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Can the Automotive Industry Handle a Trade War?
President Trump recently announced a plan to push forward an increase in import tariffs on steel and aluminum. Steel will carry a 25% tariff and aluminum imports a 10% tariff. These tariffs could result in upheavals in production, pricing, and availability of these critical materials to many U.S. businesses considering that the U.S. is the world’s largest importer of steel.
The Wall Street Journal (WSJ) indicated in an article (March 2, 2018) that steel prices could get dramatically higher in the short run, aluminum prices are likely to rise at a more moderate pace. This will bolster those industries creating jobs and economic growth; one of the cornerstones of Trump’s agenda.
The question is, how will the tariffs impact the users of steel and aluminum in the US? Specifically, how will this impact profitability and pricing of new vehicles by domestic automakers? The ripple effect of the higher priced steel and aluminum are likely to be felt in consumers purchases of many durable goods, including new automobiles.
NPR reported the American International Automobile Dealers Association (AIADA) said: “Both metals are crucial to the production of cars and trucks sold in America today and would raise the sale prices of those vehicles substantially. A statement from the American Automotive Policy Council expressed concern that the change would place the U.S. auto industry at a “competitive disadvantage.” AIADA President and CEO Cody Lusk weighed in, saying: “These proposed tariffs on steel and aluminum imports couldn’t come at a worse time. Auto sales have flattened in recent months, and manufacturers are not prepared to absorb a sharp increase in the cost to build cars and trucks in America.”*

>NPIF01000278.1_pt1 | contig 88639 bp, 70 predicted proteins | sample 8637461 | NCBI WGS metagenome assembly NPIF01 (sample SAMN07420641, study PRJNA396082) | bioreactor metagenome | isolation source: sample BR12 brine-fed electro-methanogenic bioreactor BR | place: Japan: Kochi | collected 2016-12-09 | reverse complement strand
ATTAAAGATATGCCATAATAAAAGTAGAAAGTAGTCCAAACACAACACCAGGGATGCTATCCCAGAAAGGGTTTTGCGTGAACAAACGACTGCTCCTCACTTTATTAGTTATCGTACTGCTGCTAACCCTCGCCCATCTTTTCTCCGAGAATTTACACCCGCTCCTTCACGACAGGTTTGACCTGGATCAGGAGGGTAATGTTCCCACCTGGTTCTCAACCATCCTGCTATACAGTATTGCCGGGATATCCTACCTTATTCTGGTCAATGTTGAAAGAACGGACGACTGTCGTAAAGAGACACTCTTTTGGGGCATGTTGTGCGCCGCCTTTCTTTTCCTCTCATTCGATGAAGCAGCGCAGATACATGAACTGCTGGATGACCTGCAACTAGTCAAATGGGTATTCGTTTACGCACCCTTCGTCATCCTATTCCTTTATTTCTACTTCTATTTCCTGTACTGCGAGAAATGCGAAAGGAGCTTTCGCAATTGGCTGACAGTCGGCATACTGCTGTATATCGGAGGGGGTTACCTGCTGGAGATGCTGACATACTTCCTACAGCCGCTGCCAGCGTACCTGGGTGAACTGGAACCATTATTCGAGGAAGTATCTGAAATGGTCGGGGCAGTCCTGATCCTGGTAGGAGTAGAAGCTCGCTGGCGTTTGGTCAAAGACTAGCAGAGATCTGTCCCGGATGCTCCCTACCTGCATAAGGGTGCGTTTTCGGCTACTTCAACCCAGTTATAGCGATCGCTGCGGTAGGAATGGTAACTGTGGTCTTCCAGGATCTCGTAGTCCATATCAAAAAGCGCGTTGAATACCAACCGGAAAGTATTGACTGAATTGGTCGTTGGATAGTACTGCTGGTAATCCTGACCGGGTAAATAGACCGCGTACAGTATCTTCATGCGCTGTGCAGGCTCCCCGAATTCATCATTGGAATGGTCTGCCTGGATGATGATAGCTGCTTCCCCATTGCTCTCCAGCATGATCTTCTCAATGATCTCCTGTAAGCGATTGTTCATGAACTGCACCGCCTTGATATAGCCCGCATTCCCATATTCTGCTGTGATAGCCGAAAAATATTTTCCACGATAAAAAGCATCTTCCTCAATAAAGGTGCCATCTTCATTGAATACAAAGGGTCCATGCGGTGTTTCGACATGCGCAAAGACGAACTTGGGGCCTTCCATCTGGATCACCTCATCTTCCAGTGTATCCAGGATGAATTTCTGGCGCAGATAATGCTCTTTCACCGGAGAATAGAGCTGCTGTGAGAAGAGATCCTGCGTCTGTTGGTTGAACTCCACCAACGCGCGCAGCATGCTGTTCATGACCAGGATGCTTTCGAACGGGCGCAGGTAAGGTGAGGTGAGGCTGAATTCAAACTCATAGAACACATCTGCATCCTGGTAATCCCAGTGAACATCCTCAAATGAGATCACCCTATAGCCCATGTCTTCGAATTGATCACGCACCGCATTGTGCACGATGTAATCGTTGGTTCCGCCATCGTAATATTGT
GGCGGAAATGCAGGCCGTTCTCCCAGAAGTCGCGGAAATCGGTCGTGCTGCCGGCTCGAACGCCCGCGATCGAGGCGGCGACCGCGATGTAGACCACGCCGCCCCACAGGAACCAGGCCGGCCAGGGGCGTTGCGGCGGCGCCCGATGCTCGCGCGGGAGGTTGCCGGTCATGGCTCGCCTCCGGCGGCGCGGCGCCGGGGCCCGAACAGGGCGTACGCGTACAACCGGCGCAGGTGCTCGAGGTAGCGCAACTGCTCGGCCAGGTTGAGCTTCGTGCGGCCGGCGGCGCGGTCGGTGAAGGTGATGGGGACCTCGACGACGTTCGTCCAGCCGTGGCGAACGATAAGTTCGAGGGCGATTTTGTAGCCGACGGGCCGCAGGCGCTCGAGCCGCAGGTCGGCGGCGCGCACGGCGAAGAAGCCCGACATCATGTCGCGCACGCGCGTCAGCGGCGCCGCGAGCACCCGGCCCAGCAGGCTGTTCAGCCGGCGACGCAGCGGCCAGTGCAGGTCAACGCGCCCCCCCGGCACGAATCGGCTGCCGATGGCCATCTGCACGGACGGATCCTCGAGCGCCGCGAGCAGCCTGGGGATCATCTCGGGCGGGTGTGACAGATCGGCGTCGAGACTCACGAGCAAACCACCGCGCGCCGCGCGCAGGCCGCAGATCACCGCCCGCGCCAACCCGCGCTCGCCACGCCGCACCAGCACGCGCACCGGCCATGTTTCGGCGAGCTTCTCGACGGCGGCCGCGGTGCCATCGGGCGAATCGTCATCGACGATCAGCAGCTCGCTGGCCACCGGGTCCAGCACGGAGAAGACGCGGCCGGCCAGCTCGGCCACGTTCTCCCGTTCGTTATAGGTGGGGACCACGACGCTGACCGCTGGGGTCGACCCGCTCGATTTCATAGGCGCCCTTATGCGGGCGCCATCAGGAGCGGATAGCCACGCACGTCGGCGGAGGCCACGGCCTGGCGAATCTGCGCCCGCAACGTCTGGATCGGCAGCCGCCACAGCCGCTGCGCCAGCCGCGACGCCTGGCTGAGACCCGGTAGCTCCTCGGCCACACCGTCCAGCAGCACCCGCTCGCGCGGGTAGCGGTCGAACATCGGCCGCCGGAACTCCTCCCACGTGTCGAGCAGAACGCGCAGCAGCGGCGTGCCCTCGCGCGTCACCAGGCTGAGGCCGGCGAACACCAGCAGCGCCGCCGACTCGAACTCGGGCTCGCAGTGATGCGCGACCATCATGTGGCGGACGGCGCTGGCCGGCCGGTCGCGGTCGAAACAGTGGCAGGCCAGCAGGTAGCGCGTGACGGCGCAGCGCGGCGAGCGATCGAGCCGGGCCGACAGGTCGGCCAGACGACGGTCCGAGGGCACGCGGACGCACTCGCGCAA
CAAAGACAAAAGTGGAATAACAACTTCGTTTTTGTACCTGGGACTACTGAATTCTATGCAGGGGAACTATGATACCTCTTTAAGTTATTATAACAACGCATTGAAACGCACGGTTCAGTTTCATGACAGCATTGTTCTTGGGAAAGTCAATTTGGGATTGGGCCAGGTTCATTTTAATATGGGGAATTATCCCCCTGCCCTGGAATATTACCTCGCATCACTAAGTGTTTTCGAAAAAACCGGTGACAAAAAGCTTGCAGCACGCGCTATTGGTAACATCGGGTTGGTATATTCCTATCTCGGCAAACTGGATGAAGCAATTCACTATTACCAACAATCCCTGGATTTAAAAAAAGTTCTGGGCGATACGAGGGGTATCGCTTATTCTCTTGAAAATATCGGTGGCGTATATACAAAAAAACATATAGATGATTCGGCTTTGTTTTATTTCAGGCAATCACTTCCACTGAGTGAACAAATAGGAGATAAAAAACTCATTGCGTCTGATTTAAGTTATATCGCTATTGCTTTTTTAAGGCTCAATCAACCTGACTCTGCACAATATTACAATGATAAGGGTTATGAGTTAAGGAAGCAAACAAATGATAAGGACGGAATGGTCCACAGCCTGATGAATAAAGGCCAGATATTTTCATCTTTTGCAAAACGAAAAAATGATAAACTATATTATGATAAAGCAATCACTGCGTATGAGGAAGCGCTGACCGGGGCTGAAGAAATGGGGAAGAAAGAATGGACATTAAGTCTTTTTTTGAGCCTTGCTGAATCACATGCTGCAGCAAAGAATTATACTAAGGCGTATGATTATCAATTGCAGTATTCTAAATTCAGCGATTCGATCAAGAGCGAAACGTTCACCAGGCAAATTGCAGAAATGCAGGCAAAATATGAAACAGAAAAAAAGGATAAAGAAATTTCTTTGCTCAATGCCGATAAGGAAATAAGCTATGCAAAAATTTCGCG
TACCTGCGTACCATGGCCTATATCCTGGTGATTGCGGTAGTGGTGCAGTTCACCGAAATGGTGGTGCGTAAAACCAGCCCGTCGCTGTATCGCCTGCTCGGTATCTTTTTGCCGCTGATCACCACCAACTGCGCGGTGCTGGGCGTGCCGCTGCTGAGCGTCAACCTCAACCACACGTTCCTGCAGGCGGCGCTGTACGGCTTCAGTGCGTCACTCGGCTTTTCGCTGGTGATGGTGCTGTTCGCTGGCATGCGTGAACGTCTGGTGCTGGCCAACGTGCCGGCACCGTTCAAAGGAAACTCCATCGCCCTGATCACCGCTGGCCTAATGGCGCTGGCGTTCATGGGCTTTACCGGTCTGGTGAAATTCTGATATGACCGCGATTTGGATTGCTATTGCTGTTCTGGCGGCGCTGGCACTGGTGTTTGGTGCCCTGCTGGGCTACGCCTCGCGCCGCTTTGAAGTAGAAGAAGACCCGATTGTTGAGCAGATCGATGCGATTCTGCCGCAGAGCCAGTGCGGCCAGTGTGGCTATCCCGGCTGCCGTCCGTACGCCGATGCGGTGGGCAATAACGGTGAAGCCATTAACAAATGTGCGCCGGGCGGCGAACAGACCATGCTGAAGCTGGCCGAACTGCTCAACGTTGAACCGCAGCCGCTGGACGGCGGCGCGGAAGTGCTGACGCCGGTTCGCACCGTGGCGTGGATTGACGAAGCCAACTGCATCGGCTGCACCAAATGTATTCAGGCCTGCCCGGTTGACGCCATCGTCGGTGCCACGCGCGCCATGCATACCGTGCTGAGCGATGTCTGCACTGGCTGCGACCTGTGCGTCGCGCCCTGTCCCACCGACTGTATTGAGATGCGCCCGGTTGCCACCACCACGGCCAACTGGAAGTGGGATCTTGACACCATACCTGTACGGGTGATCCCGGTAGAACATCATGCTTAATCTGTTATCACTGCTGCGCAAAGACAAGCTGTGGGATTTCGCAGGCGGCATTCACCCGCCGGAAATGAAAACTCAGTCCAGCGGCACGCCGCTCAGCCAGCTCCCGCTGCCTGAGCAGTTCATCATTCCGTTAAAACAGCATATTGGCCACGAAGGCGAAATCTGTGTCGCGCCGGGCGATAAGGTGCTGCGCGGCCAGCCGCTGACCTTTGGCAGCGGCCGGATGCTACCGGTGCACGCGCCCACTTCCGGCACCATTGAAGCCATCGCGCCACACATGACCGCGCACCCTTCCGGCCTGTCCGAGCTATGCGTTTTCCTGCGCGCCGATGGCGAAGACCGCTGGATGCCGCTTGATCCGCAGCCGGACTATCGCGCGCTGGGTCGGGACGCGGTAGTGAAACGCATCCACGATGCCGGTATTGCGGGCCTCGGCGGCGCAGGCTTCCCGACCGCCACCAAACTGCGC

GM and Toyota, however, may have a competitive advantage over other US automakers based on the proportion of domestic versus imported metal they use. CNBC reported that General Motors expected only a modest impact from the tariffs because “we purchase over 90% of our steel for U.S. production from U.S. suppliers”* Toyota also released a statement saying “The majority of our steel and aluminum purchases come from the United States.”
The reality is although Trumps tariffs will bolster the domestic steel and aluminum industries, they may damage countless other domestic industries. The automotive OEM’s and suppliers will be challenged to provide their products at competitive prices in the market place. It is unknown how the tariffs will impact foreign automotive manufactures. At a minimum, automotive industry sensitive businesses should be planning for a downturn in demand from all links in the automotive supplier chain. Recent predictions of a downward cycle in the automotive sector, may now be accelerated as a direct result of the new tariffs. We would all be wise to plan our decisions accordingly.
*CNBC.com, March 1, 2018, Automaker stocks dive after Trump announces new tariffs on steel and aluminum imports.